• Forced Entry – A safe room must be able to slow down a breach long enough for help to arrive, for you to escape or for you to prepare yourselves to fight back.
  • Anchored to Foundation – Some people consider the weight of steel pipe tornado shelters and figure there is no need to anchor them to the foundation. This is a mistake. If the shelter tips over, it could cause very serious injuries to its occupants.
  • Wind-borne Objects – The wind can drive a 2×4 like a bolt from a ballista, so walls should be resistant to penetration by wind-borne objects if you live in a tornado or hurricane country.
  • Separation & Wind Pressure – The walls, floor, roof, and any seams must be strong and resistant to being torn apart.


You can’t call for assistance without communications, so safe rooms should make use of radio and possibly satellite communications in addition to a landline, cellular, and internet. Because of the way some safe rooms are constructed, this typically means that the safe room will need its own external antennas. Saferoom communications should be wired and powered independently of the rest of the home.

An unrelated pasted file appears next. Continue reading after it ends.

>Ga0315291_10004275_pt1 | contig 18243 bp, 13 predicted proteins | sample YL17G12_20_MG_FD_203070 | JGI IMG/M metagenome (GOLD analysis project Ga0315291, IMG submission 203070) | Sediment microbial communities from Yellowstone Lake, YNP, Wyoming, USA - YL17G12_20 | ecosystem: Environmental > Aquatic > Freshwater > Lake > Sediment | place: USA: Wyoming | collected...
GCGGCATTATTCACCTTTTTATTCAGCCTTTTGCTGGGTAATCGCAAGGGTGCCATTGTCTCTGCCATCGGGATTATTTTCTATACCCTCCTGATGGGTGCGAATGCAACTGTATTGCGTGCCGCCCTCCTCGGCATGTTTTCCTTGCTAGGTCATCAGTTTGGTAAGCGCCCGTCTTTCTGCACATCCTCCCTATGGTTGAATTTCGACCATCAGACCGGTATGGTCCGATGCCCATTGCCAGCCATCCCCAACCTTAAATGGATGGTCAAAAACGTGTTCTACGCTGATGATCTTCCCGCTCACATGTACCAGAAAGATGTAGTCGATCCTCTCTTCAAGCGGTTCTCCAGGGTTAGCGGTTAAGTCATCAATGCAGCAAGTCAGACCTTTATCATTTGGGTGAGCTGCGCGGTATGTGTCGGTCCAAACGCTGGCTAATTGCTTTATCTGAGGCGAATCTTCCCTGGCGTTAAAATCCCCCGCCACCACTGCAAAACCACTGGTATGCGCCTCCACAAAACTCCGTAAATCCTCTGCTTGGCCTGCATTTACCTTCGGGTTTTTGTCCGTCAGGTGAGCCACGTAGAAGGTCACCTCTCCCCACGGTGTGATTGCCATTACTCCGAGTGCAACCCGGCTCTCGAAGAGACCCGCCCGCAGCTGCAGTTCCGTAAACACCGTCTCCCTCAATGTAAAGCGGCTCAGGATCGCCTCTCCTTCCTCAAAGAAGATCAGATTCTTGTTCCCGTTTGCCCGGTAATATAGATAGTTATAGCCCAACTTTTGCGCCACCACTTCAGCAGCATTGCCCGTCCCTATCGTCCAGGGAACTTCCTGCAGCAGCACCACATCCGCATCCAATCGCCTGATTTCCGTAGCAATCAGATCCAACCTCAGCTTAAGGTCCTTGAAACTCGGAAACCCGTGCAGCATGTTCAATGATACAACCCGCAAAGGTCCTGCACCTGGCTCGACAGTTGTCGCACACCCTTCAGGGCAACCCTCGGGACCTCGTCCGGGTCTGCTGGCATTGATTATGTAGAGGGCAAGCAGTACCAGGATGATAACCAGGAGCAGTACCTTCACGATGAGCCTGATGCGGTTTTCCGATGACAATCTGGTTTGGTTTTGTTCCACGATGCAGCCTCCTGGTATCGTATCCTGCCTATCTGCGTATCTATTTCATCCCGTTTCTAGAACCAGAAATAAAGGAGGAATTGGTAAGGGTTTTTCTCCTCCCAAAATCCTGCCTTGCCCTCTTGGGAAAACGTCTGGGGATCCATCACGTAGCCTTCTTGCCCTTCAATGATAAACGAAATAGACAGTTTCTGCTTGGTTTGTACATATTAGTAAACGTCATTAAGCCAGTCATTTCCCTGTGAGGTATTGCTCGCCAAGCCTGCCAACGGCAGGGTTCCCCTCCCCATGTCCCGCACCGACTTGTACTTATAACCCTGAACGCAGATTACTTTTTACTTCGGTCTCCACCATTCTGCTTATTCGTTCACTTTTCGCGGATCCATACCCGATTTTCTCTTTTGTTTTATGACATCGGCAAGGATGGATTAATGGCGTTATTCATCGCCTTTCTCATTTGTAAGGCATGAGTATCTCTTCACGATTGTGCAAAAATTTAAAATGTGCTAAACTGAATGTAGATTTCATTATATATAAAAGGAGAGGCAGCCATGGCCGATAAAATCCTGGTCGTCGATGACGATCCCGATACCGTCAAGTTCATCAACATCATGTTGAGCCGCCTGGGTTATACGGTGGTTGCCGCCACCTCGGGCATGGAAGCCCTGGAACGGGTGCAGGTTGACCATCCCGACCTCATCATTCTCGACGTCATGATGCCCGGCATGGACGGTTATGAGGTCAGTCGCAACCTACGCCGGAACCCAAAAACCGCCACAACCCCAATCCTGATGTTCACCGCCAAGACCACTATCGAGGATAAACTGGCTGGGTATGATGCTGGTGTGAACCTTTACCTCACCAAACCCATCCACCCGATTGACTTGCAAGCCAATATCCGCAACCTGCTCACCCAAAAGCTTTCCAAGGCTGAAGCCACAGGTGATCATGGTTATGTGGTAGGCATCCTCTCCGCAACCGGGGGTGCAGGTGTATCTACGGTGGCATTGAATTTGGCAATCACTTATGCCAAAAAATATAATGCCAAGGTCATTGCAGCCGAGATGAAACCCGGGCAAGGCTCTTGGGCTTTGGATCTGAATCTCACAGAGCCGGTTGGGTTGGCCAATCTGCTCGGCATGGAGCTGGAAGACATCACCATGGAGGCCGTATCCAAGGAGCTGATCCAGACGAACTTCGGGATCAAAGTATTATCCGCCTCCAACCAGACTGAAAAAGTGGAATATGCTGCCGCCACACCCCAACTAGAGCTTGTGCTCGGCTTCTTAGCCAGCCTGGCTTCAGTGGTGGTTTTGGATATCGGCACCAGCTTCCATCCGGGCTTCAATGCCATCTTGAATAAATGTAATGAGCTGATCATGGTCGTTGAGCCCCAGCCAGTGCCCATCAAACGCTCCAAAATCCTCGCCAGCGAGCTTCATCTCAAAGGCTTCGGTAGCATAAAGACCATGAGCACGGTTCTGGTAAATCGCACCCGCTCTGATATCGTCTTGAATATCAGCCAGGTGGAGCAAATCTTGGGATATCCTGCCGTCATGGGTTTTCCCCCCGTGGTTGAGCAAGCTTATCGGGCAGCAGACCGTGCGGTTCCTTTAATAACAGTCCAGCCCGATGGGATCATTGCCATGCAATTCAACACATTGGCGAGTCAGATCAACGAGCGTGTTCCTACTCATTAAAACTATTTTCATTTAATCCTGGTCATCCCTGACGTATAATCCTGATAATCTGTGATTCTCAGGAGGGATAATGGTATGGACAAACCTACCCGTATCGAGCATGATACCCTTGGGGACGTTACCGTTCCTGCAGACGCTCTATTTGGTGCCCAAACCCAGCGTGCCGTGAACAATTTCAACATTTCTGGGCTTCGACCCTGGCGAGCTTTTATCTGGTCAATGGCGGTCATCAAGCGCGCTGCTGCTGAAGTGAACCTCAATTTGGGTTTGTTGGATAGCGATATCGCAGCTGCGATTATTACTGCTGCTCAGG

Provisions for a Wait

The main idea of the safe room is to make you safe to hide from and wait out aggressors. To do that, you will need a place to lay down, light, warmth, water, food, a place to sleep, and a toilet. You should also include trauma, first aid and burn kits, fire blankets, and gas masks. If your safe room is also a fallout shelter, you will need much more equipment, but that is another topic.

Self Defense

One of the main reasons I built my first safe room was the threat of home invasion.

I have heard every dumb answer to this threat you can possibly imagine and often from highly trained special forces guys who should know better. It usually goes something like, “Break into MY home?! Bring it on!” I also hear that same excuse from survivalists who are too addicted to convenience to protect their privacy, “I get off on death threats. I hope they come looking for me.” While these responses may be funny or sound macho, they do not constitute an effective defense.